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Consolidation Fever: Have you caught it?

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CHATHAM COUNTY is getting "municipalitis." Local citizens are talking about what it means to be in (or out of) a municipality.

First, we have the bitter break-up of the Savannah-Chatham County Metro Police. A joint force by the city and county governments for a decade, the partnership is over.

Next, we have the possibility of no less than two different municipal incorporations. Some residents of Skidaway Island are pushing to form a municipality. So are some residents of Wilmington, Whitemarsh, Oatland and Talahi Islands. (“City of Islands?”)

A possible City of Skidaway Island might find its municipal offices at The Village, a cluster of shops serving the island’s 8,000 residents.
  • A possible City of Skidaway Island might find its municipal offices at The Village, a cluster of shops serving the island’s 8,000 residents.

And all of this comes as some state lawmakers suggest that all of this “municipalitis” should be taken to its logical conclusion. And that would be to put every inch of Chatham County into one municipality or another (most likely Savannah).

“I think that always has been a concern,” says Kathy Siler, who led a committee to study incorporation on Skidaway Island, which has about 3% of the county’s population.

“We would probably not be very well represented in a larger government like that.”

Siler characterizes the Skidaway Island incorporation push as one to create more local and responsive municipal services on Skidaway Island.

“For the amount of taxes that we pay, do we get the services that we should get?” she asks. “The answer is no.”

Some residents of “The Islands” are saying the same things: They don’t like what they’re getting from the county. But they don’t want to be part of a “larger government,” either.

This might be a good time for some civic education. It might not be obvious to some residents, but Chatham County is the basic unit of government in Chatham County.

It looks dumb even to write such a thing.

But, everywhere in Georgia, the county is the entity that provides your most basic, important and expensive government services: courts, Sheriff, jail, elections, tax collections and more.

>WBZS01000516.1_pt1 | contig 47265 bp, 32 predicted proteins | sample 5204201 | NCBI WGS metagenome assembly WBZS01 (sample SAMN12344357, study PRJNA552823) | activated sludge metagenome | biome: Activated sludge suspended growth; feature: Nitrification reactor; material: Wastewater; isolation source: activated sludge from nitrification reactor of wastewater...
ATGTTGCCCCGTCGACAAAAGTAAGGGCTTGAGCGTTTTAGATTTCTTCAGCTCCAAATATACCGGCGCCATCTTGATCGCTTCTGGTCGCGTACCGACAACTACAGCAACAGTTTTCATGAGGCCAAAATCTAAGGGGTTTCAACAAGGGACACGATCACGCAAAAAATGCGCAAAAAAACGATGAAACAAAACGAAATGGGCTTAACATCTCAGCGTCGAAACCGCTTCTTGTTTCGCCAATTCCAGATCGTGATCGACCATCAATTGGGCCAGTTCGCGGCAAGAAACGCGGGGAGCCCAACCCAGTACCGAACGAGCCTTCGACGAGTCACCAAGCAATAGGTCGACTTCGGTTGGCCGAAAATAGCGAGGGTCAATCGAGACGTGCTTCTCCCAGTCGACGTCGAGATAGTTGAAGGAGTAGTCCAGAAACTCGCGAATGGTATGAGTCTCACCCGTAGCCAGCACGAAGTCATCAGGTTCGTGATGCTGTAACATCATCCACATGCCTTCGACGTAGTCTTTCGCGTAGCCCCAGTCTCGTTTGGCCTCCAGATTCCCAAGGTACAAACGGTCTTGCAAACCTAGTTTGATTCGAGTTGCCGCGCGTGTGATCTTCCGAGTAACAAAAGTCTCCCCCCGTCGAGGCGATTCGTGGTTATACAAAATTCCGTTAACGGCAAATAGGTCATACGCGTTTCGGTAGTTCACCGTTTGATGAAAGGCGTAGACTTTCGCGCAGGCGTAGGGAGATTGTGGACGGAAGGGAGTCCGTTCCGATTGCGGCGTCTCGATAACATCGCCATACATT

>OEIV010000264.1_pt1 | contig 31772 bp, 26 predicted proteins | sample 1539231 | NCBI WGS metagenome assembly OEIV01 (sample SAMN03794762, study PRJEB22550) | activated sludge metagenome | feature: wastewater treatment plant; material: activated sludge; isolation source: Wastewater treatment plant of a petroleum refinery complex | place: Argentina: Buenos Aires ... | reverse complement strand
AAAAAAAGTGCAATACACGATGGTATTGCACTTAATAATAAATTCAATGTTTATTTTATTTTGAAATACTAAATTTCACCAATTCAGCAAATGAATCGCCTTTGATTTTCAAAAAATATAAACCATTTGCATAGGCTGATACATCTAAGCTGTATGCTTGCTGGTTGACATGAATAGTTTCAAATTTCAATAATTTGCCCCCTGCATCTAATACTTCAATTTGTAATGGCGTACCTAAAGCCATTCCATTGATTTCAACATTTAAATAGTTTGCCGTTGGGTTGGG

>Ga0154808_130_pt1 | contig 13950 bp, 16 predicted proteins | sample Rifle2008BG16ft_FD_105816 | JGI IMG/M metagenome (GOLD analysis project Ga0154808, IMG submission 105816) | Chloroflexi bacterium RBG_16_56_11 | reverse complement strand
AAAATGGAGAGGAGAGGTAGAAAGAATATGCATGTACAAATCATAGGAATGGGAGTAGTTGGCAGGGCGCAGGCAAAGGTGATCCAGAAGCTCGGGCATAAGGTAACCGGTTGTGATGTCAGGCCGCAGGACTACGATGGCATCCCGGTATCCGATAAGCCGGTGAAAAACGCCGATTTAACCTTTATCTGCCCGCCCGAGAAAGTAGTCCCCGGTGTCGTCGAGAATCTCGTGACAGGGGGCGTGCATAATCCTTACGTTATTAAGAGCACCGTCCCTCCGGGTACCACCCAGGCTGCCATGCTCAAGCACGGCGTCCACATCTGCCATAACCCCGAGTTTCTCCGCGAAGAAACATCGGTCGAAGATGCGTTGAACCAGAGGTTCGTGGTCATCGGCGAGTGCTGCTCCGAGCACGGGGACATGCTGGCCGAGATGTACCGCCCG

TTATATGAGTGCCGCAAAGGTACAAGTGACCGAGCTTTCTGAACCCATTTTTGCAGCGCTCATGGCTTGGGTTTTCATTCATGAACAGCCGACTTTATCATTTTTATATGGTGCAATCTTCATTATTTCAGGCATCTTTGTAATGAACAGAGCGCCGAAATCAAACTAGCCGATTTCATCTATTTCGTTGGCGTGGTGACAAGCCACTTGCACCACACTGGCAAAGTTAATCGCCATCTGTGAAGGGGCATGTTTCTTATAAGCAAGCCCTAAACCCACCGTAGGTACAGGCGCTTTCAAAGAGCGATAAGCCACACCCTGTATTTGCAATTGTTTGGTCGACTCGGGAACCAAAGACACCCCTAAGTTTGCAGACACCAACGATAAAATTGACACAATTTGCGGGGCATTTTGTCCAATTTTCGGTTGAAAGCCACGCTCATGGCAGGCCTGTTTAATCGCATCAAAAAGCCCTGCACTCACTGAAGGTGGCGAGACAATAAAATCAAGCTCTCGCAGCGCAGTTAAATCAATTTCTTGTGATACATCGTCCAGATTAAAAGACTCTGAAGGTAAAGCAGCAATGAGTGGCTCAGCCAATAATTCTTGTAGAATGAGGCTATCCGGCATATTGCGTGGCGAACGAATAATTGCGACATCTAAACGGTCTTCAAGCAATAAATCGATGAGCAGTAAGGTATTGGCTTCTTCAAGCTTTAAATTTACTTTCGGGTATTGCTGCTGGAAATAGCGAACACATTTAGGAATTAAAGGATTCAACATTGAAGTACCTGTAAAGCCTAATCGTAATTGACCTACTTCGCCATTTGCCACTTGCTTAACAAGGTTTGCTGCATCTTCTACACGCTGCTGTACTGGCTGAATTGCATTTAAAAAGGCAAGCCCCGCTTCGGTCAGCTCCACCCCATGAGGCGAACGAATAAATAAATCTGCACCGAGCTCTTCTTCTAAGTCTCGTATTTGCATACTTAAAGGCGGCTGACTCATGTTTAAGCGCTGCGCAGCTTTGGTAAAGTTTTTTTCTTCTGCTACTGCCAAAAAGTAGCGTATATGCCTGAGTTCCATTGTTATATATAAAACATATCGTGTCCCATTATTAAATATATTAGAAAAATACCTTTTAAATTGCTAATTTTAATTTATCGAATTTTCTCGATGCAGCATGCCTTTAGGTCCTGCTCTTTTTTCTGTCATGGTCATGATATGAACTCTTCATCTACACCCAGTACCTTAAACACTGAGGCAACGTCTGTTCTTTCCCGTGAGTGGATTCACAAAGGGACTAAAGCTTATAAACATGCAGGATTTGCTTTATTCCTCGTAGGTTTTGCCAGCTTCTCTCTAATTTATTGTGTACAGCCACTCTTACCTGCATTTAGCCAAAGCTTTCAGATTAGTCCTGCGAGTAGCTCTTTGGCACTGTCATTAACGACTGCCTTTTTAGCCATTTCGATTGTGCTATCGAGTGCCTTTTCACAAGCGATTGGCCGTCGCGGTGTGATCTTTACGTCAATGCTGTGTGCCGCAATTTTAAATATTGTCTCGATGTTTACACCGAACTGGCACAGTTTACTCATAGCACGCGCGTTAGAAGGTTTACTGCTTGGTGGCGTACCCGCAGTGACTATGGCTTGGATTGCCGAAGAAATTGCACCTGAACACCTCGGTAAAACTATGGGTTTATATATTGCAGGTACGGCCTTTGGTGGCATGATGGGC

You can’t incorporate or de-merge your way out of these things: “the basics.” You are in a “larger government” whether you like it or not.

What we’re arguing about is what I’ll call the “extras,” although few people would consider them “extras.”

Police, water, sewer, trash pickup, firefighting: Municipal residents pay for these things in municipal taxes. And, yes, some “munis” elect councils that levy more taxes for more “extras.”

The City of Savannah is a good example: the arts, parking services, traffic engineering, flood control, parks. Everyone around here enjoys these things that the city provides.

Unincorporated property owners pay the county for their own “extras” through a Special Service District tax or through private companies.

But, no matter where you live in Chatham County, if you’re a property owner, you’ll always pay county taxes for the basics (General Fund).

You also pay a Board of Education tax (the largest of them all) and a Chatham Area Transit tax (miniscule).

Relative to the overall bill, the “extras” account for about 15% of total property tax rates in the unincorporated areas and about 30% in the City of Savannah. That’s the fuss.

And for Skidaway Island, where almost everyone lives in a gated enclave, The Landings, we’re literally talking about three or four (mostly tree-lined) roads in the public domain.

Are you getting your money’s worth?

No one can answer that question for you. No one can tell you how much you think you deserve to get back from (and give to) the larger whole (or even how you measure that).

I just hope that when “municipalitis” gets serious, people know exactly what they’re talking about (and not talking about).

Look for possible action in the state legislature, where lawmakers could approve at least studies and referenda on these issues. That could set up multiple ballot questions in November.

Ultimately, voters would decide.

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